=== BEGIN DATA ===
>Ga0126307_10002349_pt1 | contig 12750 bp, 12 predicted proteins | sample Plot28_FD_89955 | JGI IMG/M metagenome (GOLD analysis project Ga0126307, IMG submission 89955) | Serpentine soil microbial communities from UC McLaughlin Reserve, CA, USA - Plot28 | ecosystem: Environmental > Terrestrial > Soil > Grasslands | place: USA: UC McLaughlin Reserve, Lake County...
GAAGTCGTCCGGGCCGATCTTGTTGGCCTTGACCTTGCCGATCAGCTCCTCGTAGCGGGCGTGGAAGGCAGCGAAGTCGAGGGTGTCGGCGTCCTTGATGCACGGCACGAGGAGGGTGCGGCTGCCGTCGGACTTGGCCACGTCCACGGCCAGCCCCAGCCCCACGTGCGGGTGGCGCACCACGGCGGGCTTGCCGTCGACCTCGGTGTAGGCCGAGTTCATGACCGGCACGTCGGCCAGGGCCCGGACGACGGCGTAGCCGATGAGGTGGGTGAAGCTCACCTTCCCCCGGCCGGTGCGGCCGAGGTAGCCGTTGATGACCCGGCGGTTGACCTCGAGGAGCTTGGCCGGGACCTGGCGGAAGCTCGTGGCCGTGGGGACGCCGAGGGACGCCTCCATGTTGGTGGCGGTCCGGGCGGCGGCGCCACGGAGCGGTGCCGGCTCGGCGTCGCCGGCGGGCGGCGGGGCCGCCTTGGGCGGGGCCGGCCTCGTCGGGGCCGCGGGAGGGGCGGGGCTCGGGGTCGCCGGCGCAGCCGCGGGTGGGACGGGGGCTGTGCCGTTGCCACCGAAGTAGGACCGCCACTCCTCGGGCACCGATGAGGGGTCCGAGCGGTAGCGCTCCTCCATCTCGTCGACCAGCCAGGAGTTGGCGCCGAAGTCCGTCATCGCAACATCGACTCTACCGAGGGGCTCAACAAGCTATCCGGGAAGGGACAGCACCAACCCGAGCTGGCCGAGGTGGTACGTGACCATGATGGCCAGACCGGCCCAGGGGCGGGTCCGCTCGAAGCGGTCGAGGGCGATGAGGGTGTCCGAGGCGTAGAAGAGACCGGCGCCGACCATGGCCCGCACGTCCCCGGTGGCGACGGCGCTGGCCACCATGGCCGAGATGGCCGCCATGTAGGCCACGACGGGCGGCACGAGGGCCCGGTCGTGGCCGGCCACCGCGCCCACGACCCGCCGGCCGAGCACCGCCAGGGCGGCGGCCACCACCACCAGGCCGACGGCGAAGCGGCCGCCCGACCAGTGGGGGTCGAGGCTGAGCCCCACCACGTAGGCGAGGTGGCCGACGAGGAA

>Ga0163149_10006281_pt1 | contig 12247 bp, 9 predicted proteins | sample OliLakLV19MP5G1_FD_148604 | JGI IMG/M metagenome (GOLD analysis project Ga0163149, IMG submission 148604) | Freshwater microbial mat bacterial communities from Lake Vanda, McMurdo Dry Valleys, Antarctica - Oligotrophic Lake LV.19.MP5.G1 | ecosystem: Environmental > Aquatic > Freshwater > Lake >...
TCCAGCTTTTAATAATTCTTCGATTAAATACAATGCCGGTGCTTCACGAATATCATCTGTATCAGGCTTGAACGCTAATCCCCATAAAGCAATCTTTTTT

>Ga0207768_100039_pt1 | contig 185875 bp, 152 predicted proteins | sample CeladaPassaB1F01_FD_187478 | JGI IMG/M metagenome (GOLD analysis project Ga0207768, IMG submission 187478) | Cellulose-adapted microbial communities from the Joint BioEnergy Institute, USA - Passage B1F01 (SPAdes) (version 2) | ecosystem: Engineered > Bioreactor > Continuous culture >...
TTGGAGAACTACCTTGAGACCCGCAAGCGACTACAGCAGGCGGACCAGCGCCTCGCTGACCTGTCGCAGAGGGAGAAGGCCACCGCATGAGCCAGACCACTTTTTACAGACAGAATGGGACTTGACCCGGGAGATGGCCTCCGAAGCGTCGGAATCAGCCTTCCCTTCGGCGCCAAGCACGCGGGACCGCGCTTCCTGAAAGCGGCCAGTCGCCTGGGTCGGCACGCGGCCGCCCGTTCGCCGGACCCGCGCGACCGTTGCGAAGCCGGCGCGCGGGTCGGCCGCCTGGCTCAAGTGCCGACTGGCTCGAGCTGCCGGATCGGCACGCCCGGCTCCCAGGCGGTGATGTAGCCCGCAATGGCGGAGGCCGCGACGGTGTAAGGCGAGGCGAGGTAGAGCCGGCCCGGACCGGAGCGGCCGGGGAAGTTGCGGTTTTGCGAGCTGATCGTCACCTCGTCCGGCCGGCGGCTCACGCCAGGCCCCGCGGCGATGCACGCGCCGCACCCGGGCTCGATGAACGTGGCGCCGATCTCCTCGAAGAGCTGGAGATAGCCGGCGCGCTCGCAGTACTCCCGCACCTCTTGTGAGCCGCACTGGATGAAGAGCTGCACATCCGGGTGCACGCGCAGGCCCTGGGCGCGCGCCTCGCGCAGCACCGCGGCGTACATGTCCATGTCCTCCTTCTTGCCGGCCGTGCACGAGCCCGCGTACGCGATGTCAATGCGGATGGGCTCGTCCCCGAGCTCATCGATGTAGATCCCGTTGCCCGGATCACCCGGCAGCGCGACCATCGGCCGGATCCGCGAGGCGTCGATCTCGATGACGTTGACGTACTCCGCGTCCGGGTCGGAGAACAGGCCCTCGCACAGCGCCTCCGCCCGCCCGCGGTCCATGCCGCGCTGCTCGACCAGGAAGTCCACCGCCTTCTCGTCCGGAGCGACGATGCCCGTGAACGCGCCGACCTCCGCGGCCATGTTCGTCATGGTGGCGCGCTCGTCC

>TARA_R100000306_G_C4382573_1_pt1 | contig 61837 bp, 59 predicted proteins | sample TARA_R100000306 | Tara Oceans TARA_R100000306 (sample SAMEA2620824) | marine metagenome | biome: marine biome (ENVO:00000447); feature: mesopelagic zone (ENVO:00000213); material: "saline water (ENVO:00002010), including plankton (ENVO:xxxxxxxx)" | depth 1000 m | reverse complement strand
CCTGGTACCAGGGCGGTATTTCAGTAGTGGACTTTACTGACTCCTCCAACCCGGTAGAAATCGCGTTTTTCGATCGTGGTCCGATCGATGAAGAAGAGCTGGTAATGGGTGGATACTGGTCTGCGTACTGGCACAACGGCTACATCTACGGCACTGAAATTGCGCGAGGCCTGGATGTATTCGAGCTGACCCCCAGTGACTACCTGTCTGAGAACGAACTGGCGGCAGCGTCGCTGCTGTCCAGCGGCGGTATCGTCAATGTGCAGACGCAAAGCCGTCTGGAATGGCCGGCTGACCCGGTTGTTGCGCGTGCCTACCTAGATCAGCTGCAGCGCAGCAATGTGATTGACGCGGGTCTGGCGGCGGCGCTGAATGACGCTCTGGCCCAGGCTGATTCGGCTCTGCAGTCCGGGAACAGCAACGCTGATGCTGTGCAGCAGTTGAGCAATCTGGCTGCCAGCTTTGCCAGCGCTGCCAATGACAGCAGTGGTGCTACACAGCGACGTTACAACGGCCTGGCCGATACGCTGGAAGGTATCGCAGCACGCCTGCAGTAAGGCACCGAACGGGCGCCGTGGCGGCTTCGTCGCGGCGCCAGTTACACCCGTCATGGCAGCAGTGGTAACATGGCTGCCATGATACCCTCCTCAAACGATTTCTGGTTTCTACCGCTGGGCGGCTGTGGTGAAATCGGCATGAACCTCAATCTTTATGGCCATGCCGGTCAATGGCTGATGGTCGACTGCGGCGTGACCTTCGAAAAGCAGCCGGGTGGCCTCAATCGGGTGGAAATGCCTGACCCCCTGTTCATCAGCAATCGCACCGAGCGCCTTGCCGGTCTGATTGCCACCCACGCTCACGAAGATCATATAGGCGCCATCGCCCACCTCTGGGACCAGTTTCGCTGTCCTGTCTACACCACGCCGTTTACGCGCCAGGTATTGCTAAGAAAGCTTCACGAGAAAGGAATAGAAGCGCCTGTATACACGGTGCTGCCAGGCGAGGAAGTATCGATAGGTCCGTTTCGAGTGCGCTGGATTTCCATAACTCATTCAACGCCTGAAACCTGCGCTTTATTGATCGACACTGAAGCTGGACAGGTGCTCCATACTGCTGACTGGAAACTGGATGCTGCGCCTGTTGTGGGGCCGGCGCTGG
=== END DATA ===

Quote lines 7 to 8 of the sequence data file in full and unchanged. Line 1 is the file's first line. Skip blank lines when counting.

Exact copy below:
>TARA_R100000306_G_C4382573_1_pt1 | contig 61837 bp, 59 predicted proteins | sample TARA_R100000306 | Tara Oceans TARA_R100000306 (sample SAMEA2620824) | marine metagenome | biome: marine biome (ENVO:00000447); feature: mesopelagic zone (ENVO:00000213); material: "saline water (ENVO:00002010), including plankton (ENVO:xxxxxxxx)" | depth 1000 m | reverse complement strand
CCTGGTACCAGGGCGGTATTTCAGTAGTGGACTTTACTGACTCCTCCAACCCGGTAGAAATCGCGTTTTTCGATCGTGGTCCGATCGATGAAGAAGAGCTGGTAATGGGTGGATACTGGTCTGCGTACTGGCACAACGGCTACATCTACGGCACTGAAATTGCGCGAGGCCTGGATGTATTCGAGCTGACCCCCAGTGACTACCTGTCTGAGAACGAACTGGCGGCAGCGTCGCTGCTGTCCAGCGGCGGTATCGTCAATGTGCAGACGCAAAGCCGTCTGGAATGGCCGGCTGACCCGGTTGTTGCGCGTGCCTACCTAGATCAGCTGCAGCGCAGCAATGTGATTGACGCGGGTCTGGCGGCGGCGCTGAATGACGCTCTGGCCCAGGCTGATTCGGCTCTGCAGTCCGGGAACAGCAACGCTGATGCTGTGCAGCAGTTGAGCAATCTGGCTGCCAGCTTTGCCAGCGCTGCCAATGACAGCAGTGGTGCTACACAGCGACGTTACAACGGCCTGGCCGATACGCTGGAAGGTATCGCAGCACGCCTGCAGTAAGGCACCGAACGGGCGCCGTGGCGGCTTCGTCGCGGCGCCAGTTACACCCGTCATGGCAGCAGTGGTAACATGGCTGCCATGATACCCTCCTCAAACGATTTCTGGTTTCTACCGCTGGGCGGCTGTGGTGAAATCGGCATGAACCTCAATCTTTATGGCCATGCCGGTCAATGGCTGATGGTCGACTGCGGCGTGACCTTCGAAAAGCAGCCGGGTGGCCTCAATCGGGTGGAAATGCCTGACCCCCTGTTCATCAGCAATCGCACCGAGCGCCTTGCCGGTCTGATTGCCACCCACGCTCACGAAGATCATATAGGCGCCATCGCCCACCTCTGGGACCAGTTTCGCTGTCCTGTCTACACCACGCCGTTTACGCGCCAGGTATTGCTAAGAAAGCTTCACGAGAAAGGAATAGAAGCGCCTGTATACACGGTGCTGCCAGGCGAGGAAGTATCGATAGGTCCGTTTCGAGTGCGCTGGATTTCCATAACTCATTCAACGCCTGAAACCTGCGCTTTATTGATCGACACTGAAGCTGGACAGGTGCTCCATACTGCTGACTGGAAACTGGATGCTGCGCCTGTTGTGGGGCCGGCGCTGG